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Shalom Rosenberg
 
Science and Religion (Torah u-Madda) in Modern Jewish Thought. An Overview.
 
Editor’s Prefatory Note
 
In recent decades, the general topic of “science and religion” has gained new vitality. Whereas in the 1970s and 1980s it seemed to be a topic of historic interest only, in our own days it is again on the agenda in many quarters within the three Abrahamic religions, which perceive it as an acute and important intellectual and religious problem. The perplexity that Maimonides described so pertinently in the closing years of the twelfth century is still alive and well, at times as a true existential problem.
 
In Judaism, the theme of “science and religion” is usually termed Torah u-Madda: “Torah” refers to the totality of traditional Jewish learning and commitment; “science” (maddaʿ) denotes secular knowledge in general. Ever since Judaism encountered the Greco-Arabic philosophical and scientific tradition, in the ninth century, Jewish thinkers, both in the medieval period and, with even more vigor, in the modern period, have articulated the relationships of these two endeavors in various ways. Most works on this theme are written from a partisan perspective and expound the author’s point of view on the subject. This is what makes the text published here so valuable. In 1988, Shalom Rosenberg, then professor of Jewish Thought at the Hebrew University of Jerusalem, edited a volume entitled Torah u-maddaʿ ba-hagut ha-yehudit ha-ḥadashah (Torah and Science in Modern Jewish Thought). Its first part (pp. 7–62) is a long introduction. The second part (pp. 65–214) is a collection of texts by various authors on the issue announced by the title.
 
Rosenberg’s introduction is a well-informed and very insightful overview and mapping of different stances within Judaism on the question of the relationship between Torah and scientific knowledge. Its approach is not historic, but systematic—its chief merit resides in this comprehensive typology and ordering of the multitude of positions on the issue. Although Rosenberg’s introduction (like the entire volume) is not “scholarly”—it was addressed to the general and not the academic reader—the perspicacity of its insights made me think it desirable to make it accessible to readers of English. It is offered here, under the rubric of “Treasures of the Past,” as a study that has become a classic.
 
Like every text, Rosenberg’s is the child of its time. It puts special emphasis on approaches that were part of the Israeli agenda in the late 1970s and the 1980s, especially those of Yeshayahu Leibowitz and Rabbi Abraham Isaac Kook. It also draws on publications that had some currency in those years but have fallen into oblivion since then (or almost so). Obviously, Rosenberg could not discuss significant treatments of the subject that had not yet been published.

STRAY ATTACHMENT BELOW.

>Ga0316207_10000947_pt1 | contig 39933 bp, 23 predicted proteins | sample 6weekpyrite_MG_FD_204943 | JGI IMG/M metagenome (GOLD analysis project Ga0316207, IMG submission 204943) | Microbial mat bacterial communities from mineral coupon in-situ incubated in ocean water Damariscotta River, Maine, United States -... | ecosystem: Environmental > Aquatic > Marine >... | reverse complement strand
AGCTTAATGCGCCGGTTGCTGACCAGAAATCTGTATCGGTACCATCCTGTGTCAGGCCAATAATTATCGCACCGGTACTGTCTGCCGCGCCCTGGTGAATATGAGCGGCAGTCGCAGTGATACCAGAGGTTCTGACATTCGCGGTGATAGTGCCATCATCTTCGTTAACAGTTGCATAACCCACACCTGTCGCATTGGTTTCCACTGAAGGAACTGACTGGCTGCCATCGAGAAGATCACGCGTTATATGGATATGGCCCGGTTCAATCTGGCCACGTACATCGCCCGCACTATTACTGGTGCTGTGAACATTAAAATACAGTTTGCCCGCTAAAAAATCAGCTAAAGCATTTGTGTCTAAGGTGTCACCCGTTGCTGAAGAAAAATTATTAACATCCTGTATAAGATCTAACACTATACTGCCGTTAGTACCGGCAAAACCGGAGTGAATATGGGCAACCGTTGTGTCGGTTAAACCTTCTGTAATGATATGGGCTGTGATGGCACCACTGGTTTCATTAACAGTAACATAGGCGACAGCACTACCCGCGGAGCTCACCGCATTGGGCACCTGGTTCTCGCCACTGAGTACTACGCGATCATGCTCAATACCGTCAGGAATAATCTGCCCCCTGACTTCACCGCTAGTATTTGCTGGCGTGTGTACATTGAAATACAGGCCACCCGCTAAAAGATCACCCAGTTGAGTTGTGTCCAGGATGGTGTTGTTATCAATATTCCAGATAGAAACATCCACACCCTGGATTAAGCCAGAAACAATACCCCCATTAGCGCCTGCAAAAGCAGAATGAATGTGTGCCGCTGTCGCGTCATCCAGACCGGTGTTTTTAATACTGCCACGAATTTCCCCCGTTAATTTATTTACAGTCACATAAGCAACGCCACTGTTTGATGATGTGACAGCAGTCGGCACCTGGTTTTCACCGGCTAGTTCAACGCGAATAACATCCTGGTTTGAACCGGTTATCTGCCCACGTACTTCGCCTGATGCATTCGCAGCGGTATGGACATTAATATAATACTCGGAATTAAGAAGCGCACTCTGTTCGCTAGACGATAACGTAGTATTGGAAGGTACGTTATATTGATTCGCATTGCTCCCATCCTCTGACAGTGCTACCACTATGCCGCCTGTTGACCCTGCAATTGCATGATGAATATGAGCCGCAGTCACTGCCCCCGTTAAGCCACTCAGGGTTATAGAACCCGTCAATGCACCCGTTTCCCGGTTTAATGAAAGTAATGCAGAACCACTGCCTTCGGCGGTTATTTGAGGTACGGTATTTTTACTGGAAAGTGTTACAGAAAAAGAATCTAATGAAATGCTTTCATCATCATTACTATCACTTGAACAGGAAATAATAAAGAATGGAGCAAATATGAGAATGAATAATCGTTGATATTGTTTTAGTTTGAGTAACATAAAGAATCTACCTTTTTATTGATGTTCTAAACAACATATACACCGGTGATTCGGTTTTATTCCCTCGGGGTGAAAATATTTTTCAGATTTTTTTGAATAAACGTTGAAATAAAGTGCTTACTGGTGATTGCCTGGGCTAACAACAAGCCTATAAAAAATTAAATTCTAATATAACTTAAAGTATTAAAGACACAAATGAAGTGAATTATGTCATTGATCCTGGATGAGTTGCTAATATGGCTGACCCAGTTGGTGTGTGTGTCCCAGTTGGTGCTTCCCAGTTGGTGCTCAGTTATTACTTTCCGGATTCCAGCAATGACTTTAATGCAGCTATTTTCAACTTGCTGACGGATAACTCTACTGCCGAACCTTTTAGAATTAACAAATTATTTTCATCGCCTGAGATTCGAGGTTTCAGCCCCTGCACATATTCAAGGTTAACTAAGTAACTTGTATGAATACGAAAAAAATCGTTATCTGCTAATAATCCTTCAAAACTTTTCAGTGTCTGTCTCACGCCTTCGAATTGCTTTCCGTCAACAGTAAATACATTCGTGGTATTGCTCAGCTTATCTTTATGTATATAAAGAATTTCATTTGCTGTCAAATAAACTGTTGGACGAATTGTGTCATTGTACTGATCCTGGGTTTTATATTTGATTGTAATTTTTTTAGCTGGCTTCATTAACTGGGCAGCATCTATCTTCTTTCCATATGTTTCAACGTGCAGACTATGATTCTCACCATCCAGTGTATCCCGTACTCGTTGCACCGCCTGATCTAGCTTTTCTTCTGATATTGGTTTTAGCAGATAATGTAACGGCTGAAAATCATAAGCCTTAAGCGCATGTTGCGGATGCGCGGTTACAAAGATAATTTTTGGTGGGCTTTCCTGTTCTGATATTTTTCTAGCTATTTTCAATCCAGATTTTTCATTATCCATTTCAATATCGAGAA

I have in mind above all Rabbi Dr. Norman Lamm’s Torah Umadda: The Encounter of Religious Learning and Worldly Knowledge in the Jewish Tradition
(1990).1 Taking this and other writings into consideration would have modified the picture in some of its details, but the main insights of Rosenberg’s “Introduction” remain valid and valuable.2 Torah u-maddaʿ ba-hagut ha-yehudit ha-ḥadashah, published by the Department for Religious Jewish Thought (tarbut toranit) of the Ministry of Education and Culture of Israel, was clearly addressed to the religious Jewish reader. Consequently it presupposes extensive
knowledge of Jewish lore. This made some editing inevitable if it was to be useful to English readers who lack this infrastructure. To this end, the English translation has been revised and extensively edited: quotations were completed and explanatory sentences added; in places, the order of sentences or paragraphs has been modified. One lengthy discussion had to be excluded from the text published here. The bibliographical references were mostly (but not all) verified and made more explicit; a few references were added (as the reader will easily identify). I have added very brief notes of my own, usually identified by my initials. By contrast, no attempt was made to “update” the discussion in any way. All these changes, too numerous to be indicated in the text (through brackets or notes), were introduced with the sole intention of making Rosenberg’s analyses as clear as possible for the reader. Therefore, although the text offered here is not a straightforward English translation of Rosenberg’s original, I believe that it faithfully reflects its ideas and insights. I bear full responsibility
for any departure of the English version from the original Hebrew.
 
1 Norman Lamm, Torah Umadda: The Encounter of Religious Learning and Worldly Knowledge in the Jewish Tradition (Northvale, NJ: Jason Aronson, 1990). See also Aharon Lichtenstein, “Torah and General Culture: Confluence and Conflict,” in Jacob J. Schacter, ed., Judaism’s Encounter with Other Cultures: Rejection or
Integration? (Northvale, NJ: Jason Aronson, 1997), pp. 217–292.
 
2 Lamm’s approach (and some others) are discussed in my “Révélation et Raison, Torah et Madda dans quelques écrits récents,” in Gad Freudenthal, Jean-Pierre Rothschild, and Gilbert Dahan, eds., Torah et Science: Perspectives historiques et théoriques (Louvain: Peeters, 2001), pp. 239–267.
 
Gad Freudenthal
 
The complete text can be found here: © Aleph 15.1 (2015) pp. 65-175.
 
 

 

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